If the image contains information that is pertinent to your article or the image itself is descriptive, we use the alt tag to describe the image or describe how it relates to the article. If the image is inside a link element, so when you click on the image, you follow a link, the alt variable describes the link target. In other words, the alt variable and the title variable from the link should be the same. Finally, if the image is added as decoration only and has no relation to the topic and no relation to anything else in the page, you should still add the alternate description variable, but you leave it empty.
So you type out alt= and then just two quotation marks. That way the browser will know, here is an image, it has no value to the story, so I will simply ignore it. In our example project we have four images: one big image at the top of the story that relates to the story and three images that link out to other places. Now we can go and change the markup so that all these images validate and have the correct markup. So I'll go in and open index in my Notepad, and then I will find my images.
The first one is in the first part of my paragraph. You find it here, inside the figure tag. It says image class="center" and then we have the source link to the image itself, but we don't have a title. So here I will add a title describing the image. In this case the image is "Yellow Pansies in a pot outside a house." I will end the image tag and now when I save it, I can go and open the page in my browser and when I hover my mouse over the image, you will see we get that message, "Yellow Pansies in a pot outside a house." That also means that the search engine will now index that image as Yellow Pansies in a pot outside a house, instead of just an image.
Looking at the images below, you will see that these images point to another source, and based on the rules about how to use the alternate tag, we now have to match the alternate description of each of the images to the title tag of the links that are pointing elsewhere. So I will go back to my markup and find these images and then I will copy out the title variables and add them to the alt variable in the images. So I will copy this one, and then say alt equals, and I will paste it in.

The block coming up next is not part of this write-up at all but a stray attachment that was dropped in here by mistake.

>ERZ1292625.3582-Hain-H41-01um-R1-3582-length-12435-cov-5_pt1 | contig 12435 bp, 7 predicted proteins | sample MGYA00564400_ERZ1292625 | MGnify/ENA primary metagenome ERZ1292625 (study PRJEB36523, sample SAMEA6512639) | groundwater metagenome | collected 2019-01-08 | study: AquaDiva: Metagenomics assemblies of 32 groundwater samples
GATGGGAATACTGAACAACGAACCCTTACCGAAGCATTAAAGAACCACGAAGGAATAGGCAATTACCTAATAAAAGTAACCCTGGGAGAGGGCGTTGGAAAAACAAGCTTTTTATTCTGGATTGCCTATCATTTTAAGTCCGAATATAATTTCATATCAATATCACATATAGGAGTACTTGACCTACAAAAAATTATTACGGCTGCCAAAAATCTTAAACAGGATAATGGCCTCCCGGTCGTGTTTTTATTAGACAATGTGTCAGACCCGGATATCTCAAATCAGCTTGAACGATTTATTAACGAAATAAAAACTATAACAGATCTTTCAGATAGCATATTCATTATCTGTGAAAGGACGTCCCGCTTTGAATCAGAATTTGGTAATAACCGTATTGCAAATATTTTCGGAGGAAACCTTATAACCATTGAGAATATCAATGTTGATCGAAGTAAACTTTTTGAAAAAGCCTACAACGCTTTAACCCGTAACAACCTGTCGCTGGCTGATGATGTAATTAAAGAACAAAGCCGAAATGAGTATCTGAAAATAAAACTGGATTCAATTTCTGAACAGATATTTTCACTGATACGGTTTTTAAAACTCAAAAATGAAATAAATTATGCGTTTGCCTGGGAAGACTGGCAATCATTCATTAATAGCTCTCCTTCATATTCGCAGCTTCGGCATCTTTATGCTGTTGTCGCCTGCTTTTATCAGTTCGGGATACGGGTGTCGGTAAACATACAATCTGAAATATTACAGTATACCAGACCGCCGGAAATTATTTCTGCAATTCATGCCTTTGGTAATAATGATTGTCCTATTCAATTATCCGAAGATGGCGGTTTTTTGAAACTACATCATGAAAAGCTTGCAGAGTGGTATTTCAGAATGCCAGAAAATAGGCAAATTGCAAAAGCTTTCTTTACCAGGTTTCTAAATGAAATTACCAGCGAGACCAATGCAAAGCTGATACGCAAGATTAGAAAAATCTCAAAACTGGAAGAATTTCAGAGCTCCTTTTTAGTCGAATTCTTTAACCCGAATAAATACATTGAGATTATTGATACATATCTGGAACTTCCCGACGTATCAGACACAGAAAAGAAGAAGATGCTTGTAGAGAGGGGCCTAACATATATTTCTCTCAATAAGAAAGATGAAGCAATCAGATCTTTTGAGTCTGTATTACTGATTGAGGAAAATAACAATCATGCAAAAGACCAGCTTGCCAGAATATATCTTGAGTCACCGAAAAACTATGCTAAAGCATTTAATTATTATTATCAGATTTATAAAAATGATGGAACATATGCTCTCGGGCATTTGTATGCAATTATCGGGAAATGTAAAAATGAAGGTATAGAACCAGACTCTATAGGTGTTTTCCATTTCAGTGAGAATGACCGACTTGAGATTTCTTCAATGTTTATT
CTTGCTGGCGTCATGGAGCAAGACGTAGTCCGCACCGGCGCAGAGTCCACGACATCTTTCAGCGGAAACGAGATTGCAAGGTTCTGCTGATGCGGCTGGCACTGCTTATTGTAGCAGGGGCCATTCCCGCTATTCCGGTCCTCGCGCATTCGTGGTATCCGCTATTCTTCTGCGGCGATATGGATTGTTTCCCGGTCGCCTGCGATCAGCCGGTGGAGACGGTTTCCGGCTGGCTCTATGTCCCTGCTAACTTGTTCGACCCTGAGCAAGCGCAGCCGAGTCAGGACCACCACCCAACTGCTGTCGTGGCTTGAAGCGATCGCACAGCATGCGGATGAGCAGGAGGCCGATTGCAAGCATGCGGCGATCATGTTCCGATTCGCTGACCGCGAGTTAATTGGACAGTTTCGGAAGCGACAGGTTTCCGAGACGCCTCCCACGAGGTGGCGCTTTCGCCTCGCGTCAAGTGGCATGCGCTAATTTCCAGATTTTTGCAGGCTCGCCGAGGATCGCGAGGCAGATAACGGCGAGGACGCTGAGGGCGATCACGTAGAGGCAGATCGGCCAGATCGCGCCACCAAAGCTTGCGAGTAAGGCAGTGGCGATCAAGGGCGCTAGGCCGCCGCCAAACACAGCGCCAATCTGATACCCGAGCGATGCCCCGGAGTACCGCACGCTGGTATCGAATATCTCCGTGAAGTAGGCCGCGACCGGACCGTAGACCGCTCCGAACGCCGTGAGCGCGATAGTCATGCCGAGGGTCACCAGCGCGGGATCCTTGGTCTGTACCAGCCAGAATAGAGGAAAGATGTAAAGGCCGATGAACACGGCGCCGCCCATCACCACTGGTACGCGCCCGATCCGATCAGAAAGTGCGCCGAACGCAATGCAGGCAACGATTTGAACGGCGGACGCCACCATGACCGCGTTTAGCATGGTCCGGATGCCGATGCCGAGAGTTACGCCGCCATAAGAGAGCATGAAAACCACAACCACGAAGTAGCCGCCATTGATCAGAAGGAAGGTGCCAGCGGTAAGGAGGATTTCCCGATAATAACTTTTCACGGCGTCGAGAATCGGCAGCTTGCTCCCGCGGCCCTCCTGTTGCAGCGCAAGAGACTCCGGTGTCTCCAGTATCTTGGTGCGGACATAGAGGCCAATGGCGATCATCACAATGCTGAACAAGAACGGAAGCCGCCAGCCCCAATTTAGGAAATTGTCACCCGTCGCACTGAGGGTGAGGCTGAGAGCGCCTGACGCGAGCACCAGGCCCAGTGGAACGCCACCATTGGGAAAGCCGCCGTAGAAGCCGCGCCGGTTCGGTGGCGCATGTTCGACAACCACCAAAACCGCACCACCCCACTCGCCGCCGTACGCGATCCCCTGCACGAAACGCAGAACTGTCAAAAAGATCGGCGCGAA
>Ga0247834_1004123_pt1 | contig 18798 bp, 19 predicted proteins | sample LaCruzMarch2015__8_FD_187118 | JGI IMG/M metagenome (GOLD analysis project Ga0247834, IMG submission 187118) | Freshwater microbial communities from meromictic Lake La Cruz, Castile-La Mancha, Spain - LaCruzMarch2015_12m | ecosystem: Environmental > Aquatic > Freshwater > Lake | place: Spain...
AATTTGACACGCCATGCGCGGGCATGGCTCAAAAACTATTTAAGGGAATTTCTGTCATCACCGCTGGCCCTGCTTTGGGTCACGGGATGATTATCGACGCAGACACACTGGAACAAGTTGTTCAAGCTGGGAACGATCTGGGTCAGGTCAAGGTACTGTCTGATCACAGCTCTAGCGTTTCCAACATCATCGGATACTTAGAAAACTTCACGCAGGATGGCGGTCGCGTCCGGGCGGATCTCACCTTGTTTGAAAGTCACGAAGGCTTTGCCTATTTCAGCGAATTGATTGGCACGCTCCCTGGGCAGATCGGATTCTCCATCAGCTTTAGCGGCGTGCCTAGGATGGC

And then I will do it for this one and for the last one. Now this might seem like doing twice the work for the same results, because as you saw, before I added the alt variables, when I hover over the image, I can see where it's pointing.
Now the reason why you need to do this has nothing to do with the link; it's because you need to provide information about the image itself and its relation to the rest of the content on the page, regardless of whether or not it's wrapped in a link. So the fact that it's wrapped in a link and that the link has a title tag has no impact on the image itself. The image still needs an alternate description. When I reload the page, it doesn't seem like there's any difference, because we still get the same message. The difference only kicks in if something goes wrong with this page.
For example, if I go in and I right- click on the image and go to Inspect Element, and I break the link to the image-- let's say, for instance, it wouldn't load from the server or something like that-- if I go in and take this link out, you will see that in its place, we get the description of the image itself. And because this image was a link, the link now wraps around this text description. Without the text description we wouldn't see this link, so we would have an empty spot without a link and no way of following that link anywhere.
Though the alt attribute is required when posting an image on a web page, it's often overlooked because images work even without the attribute. Adding the alt attribute to your images ensures that they get indexed properly by search engines and that non-visual users can still glean the information they contain.